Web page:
What is minimalism?

Like most of you, I spent the better part of 2020 in my pajamas, wearing the same 4-5 t-shirts throughout the lockdown and wondering about a lot of existential questions. Obviously, after exhausting the whole catalogue of Netflix. 

With an extra 2-3 hours extra per day, thanks to reduction in travelling time - to and fro from work - I was able to dedicate a lot more time to reading. In addition to the usual financial markets stuff, I was forced to read a wide variety of topics just to keep myself engaged. 

To my surprise, one of the topic that stuck started with reading en vogue book of the year by Marie Kondo. Though I also read a lot about the first principles behind it - the Zen way of life, minimalism, meditation and as Po would call it "inner peace". The only one that stuck was Minimalism.

To be fair, we are not monks. We cant renounce stuff and live life like master Oogway. We must take what is good and practical to apply and enrich our life. 

So how do you actually define Minimalism?

First I present you the definitions from the learned ones, and then mine.

 

Maybe you don’t need to own all this stuff. - Joshua Becker's Neighbor

 

Minimalism is defined as a design or style in which the simplest and fewest elements are used to create the maximum effect. Minimalism had its origins in the arts—with the artwork featuring simple lines, only a few colors, and careful placement of those lines and colors - Andrew Ongaro 

 

Minimalism is a tool to rid yourself of life’s excess in favor of focusing on what’s important—so you can find happiness, fulfillment, and freedom - The Minimalists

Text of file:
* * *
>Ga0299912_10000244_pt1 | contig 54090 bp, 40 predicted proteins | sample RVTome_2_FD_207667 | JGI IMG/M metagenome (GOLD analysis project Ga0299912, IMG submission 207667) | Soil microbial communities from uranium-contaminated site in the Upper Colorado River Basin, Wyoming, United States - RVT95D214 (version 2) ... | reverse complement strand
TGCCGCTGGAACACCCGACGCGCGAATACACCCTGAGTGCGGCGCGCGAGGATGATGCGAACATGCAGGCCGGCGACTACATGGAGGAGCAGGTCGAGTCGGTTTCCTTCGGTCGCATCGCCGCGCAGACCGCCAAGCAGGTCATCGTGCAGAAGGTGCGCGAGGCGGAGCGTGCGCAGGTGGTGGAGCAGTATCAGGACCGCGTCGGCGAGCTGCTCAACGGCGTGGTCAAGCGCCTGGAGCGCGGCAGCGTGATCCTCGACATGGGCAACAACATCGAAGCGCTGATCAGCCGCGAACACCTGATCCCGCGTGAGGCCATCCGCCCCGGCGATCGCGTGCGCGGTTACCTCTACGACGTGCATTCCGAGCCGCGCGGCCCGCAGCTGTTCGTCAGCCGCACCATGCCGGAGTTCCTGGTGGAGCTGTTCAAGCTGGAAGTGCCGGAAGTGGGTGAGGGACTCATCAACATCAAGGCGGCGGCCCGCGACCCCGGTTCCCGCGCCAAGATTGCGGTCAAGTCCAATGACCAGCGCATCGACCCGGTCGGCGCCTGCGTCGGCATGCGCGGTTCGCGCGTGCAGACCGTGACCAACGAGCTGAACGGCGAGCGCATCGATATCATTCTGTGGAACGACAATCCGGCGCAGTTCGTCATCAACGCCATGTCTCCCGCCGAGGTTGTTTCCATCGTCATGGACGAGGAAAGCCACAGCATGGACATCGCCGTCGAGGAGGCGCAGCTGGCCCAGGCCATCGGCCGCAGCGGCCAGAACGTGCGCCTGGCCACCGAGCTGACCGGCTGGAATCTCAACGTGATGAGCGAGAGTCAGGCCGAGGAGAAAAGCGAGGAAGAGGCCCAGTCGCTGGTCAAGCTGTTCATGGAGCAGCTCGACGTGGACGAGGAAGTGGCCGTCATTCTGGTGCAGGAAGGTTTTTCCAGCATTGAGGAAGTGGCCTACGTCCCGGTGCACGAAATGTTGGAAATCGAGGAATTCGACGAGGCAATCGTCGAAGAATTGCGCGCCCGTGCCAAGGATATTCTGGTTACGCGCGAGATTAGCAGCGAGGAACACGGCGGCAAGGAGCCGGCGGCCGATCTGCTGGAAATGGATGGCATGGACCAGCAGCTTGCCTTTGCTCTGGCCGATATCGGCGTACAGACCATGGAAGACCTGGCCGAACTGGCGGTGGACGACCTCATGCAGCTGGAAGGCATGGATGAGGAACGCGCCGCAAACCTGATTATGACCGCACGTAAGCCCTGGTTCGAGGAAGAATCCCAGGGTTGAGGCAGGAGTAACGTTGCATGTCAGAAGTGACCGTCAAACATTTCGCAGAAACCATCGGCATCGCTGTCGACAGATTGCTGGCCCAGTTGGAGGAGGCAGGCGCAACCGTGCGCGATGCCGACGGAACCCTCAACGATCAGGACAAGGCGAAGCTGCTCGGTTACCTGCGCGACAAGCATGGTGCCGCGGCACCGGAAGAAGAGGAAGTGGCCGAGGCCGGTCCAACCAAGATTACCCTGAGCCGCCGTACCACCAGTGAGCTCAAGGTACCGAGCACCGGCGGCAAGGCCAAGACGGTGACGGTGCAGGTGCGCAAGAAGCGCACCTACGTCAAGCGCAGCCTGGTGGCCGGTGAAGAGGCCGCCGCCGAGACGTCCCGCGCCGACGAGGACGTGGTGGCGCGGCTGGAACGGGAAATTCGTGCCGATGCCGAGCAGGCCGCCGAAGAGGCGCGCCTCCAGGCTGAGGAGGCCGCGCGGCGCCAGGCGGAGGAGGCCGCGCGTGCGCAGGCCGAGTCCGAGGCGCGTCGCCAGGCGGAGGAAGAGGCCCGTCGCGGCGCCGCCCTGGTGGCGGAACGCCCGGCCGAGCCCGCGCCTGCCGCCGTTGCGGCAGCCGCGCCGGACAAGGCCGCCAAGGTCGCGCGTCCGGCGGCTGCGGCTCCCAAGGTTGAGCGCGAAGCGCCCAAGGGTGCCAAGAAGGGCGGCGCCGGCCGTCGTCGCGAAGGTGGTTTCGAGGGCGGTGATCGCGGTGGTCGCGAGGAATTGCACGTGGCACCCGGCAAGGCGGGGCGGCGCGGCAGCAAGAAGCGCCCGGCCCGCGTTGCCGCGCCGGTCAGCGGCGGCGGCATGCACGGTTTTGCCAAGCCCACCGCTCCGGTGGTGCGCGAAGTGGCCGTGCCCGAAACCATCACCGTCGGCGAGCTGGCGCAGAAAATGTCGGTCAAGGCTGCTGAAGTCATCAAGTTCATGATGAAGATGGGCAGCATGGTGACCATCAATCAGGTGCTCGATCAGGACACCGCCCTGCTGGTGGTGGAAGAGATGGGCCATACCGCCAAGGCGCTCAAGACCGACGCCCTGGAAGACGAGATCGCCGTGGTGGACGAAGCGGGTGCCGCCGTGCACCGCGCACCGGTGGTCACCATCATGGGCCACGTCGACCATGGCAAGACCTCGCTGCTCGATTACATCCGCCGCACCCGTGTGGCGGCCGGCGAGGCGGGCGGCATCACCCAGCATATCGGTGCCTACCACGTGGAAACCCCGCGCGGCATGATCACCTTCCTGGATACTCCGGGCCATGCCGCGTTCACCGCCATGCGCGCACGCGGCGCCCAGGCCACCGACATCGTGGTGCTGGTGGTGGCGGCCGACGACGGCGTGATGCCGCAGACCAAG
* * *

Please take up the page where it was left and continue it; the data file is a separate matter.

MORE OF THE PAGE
It’s a way to escape the excesses of the world around us — the excesses of consumerism, material possessions, clutter, having too much to do, too much debt, too many distractions, too much noise. But too little meaning.  - Leo Babuta of the Zen Habits


My definition is a derivation from the work of all these masters, and my MBA degree - Dude, its just Pareto Principle. Only 20% is enough to get 80% of the results! While we know this for business world, it is equally applicable in personal world as well.


Plant
Photo by Sarah Dorweiler on Unsplash


Being a certified data nerd, I tried collecting some random samples to test this out

- We have 8 HDMI cables at home but only 2 ports in the TV

- Got 5 suits, but only wear 1 lucky one for all key meetings [not taking questions on this one]

- More than 50% of the contents of the wardrobe were not used in the last 1 year

- iPhone has actually unloaded 35 apps of the total 50+ on due to long-time-no-see

- Don't even remember where do I know from ~500 friends on Facebook

- Not even going to do the same exercise for LinkedIn - already know the results will be worse

... and a lot more 


Certainly begs a question or two?

1) Does it matter - Yes, it does. Believe it or not, most of us are dealing with a cognitive overload. Too many processes running at the same time, leading to less than optimum resources being provided to the essential ones. 

For the same reason you see most influential CEOs always wearing same clothes - less optionality, less cognitive overload for non essential stuff. 

To take an example from your daily life, the famous words of IT helpdesks - did you try restarting it? The simplest solution to complex problems, as it simply shuts down all unnecessary processes that the laptop started in parallel during the day! 


2) What should you do about it - I have no idea, what you should do, but here are some things I am working on

- Start discarding some of my possessions [ideal target is one item per day]
- Reduce stock portfolio to less than 20 stocks
- Try saying no to at least 3 meetings per week
- Reducing time spent / connections on social media 
... and some more

My goal is to try 30 day minimalism game, but that is a very hard one. As of now, I am on baby steps of the process :)

See you next time with more updates! 

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